Friday, August 27, 2010

Cooking with Cow Feet

Nancy here.

This is a follow-on to the earlier post on cooking with chicken feet, here:

This post is for those who have been asking about my latest cooking experiment and whether I really did do the cow feet broth.  

The answer is:  Yes!!!  Happy to report, I met the Senoras' challenge! 
 No pictures, but you can imagine.

Not much on the Internet about cooking with cow feet, so I looked to Cuencano friends (the'challengers') for guidance and winged it a little.

Well........  would I do the cow feet broth again?  You bet!  But, it was personally difficult...I'm hoping it gets easier as I make more.  Smelly, gaggy, disgusting...all that.

First, I picked up some cow feet and some meat (cow? ox? pig?) parts at the Co-op.  Not sure what the parts were, but could have been tail?  Short ribs?  The parts were meaty, with a bone in the middle of the pieces and lots of fat and gristle, about 2 inches across and about an inch thick.  The gal at the store said they were good for soup.   OK, so I bought them, along with the cow feet. 

The other parts could have been cow knees?  Rich had cow-knee soup recently in town and he thought it was a little game-y, but good.  But, he's a more adventurous eater than I am.  I'll be brushing up on my animal anatomy soon so I'll know what I'm buying.  And, eating...

Besides trying to 'meet the challenge' (egged on by a couple of Senoras here), I've read that homemade cow feet broth is good for you, with lots of minerals and vitamins. You can control the ingredients, too...less salt, no sugar, etc.  But, I think making the broth is a bit of a stretch for those of us born and raised in a US City.  You need to also be brave.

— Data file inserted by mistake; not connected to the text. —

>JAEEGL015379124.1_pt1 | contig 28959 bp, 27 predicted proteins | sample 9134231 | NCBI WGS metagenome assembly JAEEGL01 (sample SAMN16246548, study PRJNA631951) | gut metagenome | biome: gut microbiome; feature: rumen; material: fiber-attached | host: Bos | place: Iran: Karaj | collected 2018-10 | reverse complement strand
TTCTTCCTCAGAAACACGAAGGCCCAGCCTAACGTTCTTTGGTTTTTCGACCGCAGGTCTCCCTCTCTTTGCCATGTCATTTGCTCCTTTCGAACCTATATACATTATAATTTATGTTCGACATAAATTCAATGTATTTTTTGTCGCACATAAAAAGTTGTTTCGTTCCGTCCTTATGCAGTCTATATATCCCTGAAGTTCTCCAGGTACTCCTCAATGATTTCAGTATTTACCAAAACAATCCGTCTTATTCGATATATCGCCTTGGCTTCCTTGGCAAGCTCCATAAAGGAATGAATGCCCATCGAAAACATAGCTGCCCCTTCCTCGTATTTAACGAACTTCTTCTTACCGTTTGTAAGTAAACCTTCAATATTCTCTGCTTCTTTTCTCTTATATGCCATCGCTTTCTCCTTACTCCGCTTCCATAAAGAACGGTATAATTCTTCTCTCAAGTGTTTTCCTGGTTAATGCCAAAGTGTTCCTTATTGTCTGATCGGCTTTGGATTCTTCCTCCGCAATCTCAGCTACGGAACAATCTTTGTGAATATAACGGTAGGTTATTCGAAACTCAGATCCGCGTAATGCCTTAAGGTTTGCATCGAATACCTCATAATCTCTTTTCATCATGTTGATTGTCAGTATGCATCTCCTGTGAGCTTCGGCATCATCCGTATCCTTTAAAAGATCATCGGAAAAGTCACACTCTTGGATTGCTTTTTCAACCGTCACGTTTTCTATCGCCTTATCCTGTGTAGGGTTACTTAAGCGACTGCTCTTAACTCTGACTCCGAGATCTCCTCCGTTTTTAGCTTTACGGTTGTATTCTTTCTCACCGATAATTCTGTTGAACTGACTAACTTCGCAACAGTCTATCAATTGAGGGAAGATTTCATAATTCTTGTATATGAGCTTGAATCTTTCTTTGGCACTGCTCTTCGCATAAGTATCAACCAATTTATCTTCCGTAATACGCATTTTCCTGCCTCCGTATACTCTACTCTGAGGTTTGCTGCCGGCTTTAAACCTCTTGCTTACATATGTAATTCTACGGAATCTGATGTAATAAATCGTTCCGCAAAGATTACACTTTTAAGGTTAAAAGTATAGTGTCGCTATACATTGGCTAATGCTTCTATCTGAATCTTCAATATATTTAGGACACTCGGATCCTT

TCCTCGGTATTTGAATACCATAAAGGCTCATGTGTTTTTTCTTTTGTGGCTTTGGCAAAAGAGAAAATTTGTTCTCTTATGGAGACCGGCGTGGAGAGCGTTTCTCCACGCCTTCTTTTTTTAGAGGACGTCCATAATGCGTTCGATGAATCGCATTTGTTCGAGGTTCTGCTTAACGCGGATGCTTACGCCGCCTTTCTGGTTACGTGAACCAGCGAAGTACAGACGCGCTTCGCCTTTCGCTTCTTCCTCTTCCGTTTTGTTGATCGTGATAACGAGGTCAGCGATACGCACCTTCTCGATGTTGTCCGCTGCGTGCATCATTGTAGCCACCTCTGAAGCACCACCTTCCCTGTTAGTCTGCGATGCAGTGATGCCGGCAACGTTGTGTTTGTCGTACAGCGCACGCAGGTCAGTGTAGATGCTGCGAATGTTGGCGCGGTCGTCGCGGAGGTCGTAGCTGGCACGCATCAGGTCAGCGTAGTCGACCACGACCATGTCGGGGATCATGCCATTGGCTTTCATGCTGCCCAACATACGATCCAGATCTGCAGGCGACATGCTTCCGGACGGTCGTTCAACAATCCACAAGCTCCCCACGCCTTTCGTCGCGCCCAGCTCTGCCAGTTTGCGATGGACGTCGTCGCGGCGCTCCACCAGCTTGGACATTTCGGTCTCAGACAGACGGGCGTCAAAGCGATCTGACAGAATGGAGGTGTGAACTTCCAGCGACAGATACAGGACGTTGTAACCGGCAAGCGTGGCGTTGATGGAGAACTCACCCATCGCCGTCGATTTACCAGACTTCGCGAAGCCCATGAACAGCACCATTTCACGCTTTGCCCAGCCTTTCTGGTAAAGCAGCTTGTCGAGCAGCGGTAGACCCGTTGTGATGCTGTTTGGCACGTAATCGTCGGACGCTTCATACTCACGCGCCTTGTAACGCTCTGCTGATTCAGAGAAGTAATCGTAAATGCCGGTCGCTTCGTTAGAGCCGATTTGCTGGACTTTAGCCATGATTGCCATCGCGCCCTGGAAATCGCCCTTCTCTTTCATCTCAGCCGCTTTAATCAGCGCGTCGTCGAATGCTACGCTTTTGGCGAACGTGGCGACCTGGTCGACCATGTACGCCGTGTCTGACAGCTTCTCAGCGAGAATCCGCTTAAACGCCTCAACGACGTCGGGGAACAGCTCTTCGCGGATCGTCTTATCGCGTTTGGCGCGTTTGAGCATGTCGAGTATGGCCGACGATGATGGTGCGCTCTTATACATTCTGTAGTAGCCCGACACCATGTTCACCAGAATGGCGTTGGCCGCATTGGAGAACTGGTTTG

So, here goes...........

First, I boiled the feet/hooves in water for about 15 minutes.  They looked dirty and smelled so strong!, so I thought I'd try to sterilize and clean them up first.  After the boil, I dumped the old water and started over with new for the broth..

I browned the beef parts and the hooves in a skillet on the top of the stove (I suppose you could roast them in the oven instead)...what a terrible smell!  It smelled really bad, like a tanning/leather business or a pet food factory or a slaughter house.  My sisters will remember that horrific smell of the whaling station from our childhood...yes, like that!  Strong and gaggy.  Had to be the leather/skin/hoofs/horn and who-knows-what on the feet.